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  • Hi Ann, did you know that Tish sent Bagram scarves to me, as well? I am so touched by her letter, and when you see the scarves it makes you realize that it would be much nicer to pop one of these on your head, than a burkah.
    Thanks so much Tish and Jen, and also to the enterprising Matt for hauling that burkah home so you could tell us about it. Love, Kay

  • I just had to add an idditional comment on the subject of burkas…my husband was deployed to Afhanistan around the 1st anniversary of Sept. 11. He also sent home a burka. The strangest thing about it is that it is one of the most beautiful things I have ever seen in my life…the details in the embroidery, the luxurious fabric…it’s all just glorious, until you remember the meaning behind them. Needless to say I have a love-hate relationship with it. You just can’t help but admire is beauty, but at the same time detest everything that it stands for.

  • … we take so much for granted in regard to our freedoms….

  • There but by the Grace of God….thanking my lucky stars I was born in the USA!…now..if we could only help the little girls in Africa from being butchered.
    Some time ago, one of the TV news magazine shows had a woman put on a burka with a camera under it. They wanted to show the limited motion you have while wearing it – she was commenting on how heavy they are….something like 65 pounds? My neck hurts to think of the weight. Amazing that men can still be so evil in today’s world. It sent me back to the book, NOT WITHOUT MY DAUGHTER. At the time that book was released a friend of mine had married into an Iranian family. It made me very worried for safety, since she had just had a daughter of her own. After age 7, children are their father’s property. PROPERTY!!!!!! And if they were caught with their eyes showing, they could be arrested. Just because it’s pretty, doesn’t mean it’s right.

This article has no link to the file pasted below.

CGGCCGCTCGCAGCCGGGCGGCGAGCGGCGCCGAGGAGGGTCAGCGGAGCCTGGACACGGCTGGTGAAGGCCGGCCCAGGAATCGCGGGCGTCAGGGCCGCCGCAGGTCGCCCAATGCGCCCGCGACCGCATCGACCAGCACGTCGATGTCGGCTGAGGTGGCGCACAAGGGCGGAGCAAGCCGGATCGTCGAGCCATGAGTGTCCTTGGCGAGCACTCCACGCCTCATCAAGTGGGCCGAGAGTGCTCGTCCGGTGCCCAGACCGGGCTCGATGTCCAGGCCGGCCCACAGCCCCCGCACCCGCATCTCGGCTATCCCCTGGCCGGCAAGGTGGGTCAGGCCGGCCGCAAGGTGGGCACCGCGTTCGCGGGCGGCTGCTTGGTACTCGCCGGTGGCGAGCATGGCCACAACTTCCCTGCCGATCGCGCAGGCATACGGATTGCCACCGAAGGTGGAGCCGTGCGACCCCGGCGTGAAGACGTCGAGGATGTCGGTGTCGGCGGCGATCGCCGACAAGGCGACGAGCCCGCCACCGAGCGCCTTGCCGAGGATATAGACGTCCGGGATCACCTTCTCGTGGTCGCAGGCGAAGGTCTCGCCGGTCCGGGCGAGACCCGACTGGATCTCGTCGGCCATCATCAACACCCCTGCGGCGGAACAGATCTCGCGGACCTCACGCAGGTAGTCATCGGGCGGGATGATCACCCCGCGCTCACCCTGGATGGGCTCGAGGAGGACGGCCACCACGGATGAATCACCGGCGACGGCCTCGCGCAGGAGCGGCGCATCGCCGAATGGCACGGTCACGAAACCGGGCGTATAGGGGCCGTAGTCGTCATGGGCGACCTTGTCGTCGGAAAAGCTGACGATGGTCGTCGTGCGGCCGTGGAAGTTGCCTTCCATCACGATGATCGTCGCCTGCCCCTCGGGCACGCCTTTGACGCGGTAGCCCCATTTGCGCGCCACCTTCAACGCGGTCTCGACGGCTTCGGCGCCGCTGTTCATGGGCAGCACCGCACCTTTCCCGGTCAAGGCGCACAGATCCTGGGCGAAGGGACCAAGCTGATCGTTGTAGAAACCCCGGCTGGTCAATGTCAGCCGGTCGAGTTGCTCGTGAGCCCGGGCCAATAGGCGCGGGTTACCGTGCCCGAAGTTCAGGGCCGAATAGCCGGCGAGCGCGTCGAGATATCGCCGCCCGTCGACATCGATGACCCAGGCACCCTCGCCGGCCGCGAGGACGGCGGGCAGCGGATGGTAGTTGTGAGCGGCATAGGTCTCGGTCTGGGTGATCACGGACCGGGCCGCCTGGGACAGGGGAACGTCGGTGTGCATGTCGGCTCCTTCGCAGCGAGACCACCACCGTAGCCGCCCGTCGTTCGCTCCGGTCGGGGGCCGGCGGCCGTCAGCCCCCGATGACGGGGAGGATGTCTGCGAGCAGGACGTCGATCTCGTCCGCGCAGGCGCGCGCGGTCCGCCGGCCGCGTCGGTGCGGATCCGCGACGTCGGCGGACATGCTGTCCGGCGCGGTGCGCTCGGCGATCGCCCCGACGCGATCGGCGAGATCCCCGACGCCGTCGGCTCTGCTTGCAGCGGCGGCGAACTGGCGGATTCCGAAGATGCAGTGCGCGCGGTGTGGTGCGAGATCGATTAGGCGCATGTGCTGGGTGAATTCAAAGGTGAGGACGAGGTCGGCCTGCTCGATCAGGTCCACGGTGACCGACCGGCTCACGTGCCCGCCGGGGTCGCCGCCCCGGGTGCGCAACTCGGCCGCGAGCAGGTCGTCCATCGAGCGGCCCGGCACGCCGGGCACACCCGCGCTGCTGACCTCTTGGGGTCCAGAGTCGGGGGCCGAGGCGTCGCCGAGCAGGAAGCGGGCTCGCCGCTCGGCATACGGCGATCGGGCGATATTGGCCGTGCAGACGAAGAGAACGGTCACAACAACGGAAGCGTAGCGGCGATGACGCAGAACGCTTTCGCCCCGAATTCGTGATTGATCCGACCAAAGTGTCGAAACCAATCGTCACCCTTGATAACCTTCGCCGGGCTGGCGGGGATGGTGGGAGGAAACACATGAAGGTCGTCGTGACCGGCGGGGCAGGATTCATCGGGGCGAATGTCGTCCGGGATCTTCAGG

Off to knit more beanies for the troops. It’s the least I can do to say thank you for their service.

  • Um, a detour to the sidebar, actually, because I too am all agog at Elastigirl. We have the same toy ricocheting around our house (aha! McD’s!!) and I have explained to my son that Elastigirl has “mommy arms,” because if we could wrap them around our kids twice, we would.
    Personally, I think we should just export Pixar movies and skip the tanks. Can you imagine what it would be like to watch “A Bug’s Life” if you lived in a dictatorship?
    Then again, when your kid insists on the 600th viewing, you start to seek the bigger picture. It’s the third format option: widescreen, regular screen and iconoclast…

  • My anthropology professor this year has actually spent a large amount of time in Afgahnistan and does work here with the local Afgahn refugee community. I know it’s not the ‘pc’ stance to take re: burkahs, but we really do have to remember that there is an extreme difference in cultures between the western outlook and all others.
    In my prof’s experience the women did not feel imprisoned by their clothing. It lent them a feeling of safety and security while in public view, and also an air of mystery and sensuality. The veiled women on the streets also wore blue jeans in their homes. The women my prof knows do not understand why so much attention is put by Americans, especially American women, on veils and burkahs. Their clothing was the least of their worries while living under the Taliban. Many of these women are very meticulous in choosing bright, colorful fabrics and lovely embroidery for their burkahs. They do not feel that the clothing subjugates them, it is a symbol of their culture and nationality. I’ve known Muslim students from India who love wearing their own version of the burkah here in the states with head scarves even though there is no cultural or family pressure to do so.
    As I said, I know this isn’t a popular stance to take, but we’re all enriched by attempting to understand cultures different from our own.

  • Speaking of different perspectives, it could just as easily be argued that we Americans are butchering our boys here in much the same way that African girls are being butchered. It’s all genital mutilation….I’m going to knit some willie warmers.

  • Uhm, Susan, it isn’t the same. They boys still function normally.

  • Melissa, thanks for that, I have a Sudanese friend who grew up wearing a burkah in Khartoum, came to England to go to University, wore ‘western’ clothes whilst she was here, decided that the burkah was her choice and now lives back in Khartoum again, in her burkah. She is most definately not put upon, pressured or bullied into this in any way. She prefers it. And whilst I in no way defend female genital mutilation, frankly if you’re not Jewish or Muslim (and there are those of us like that out here!) then male genital mutilation seems just as icky for non-medical reasons!

  • Belinda – I think you pretty much made the point. Your friend had a choice – Afghani women did not.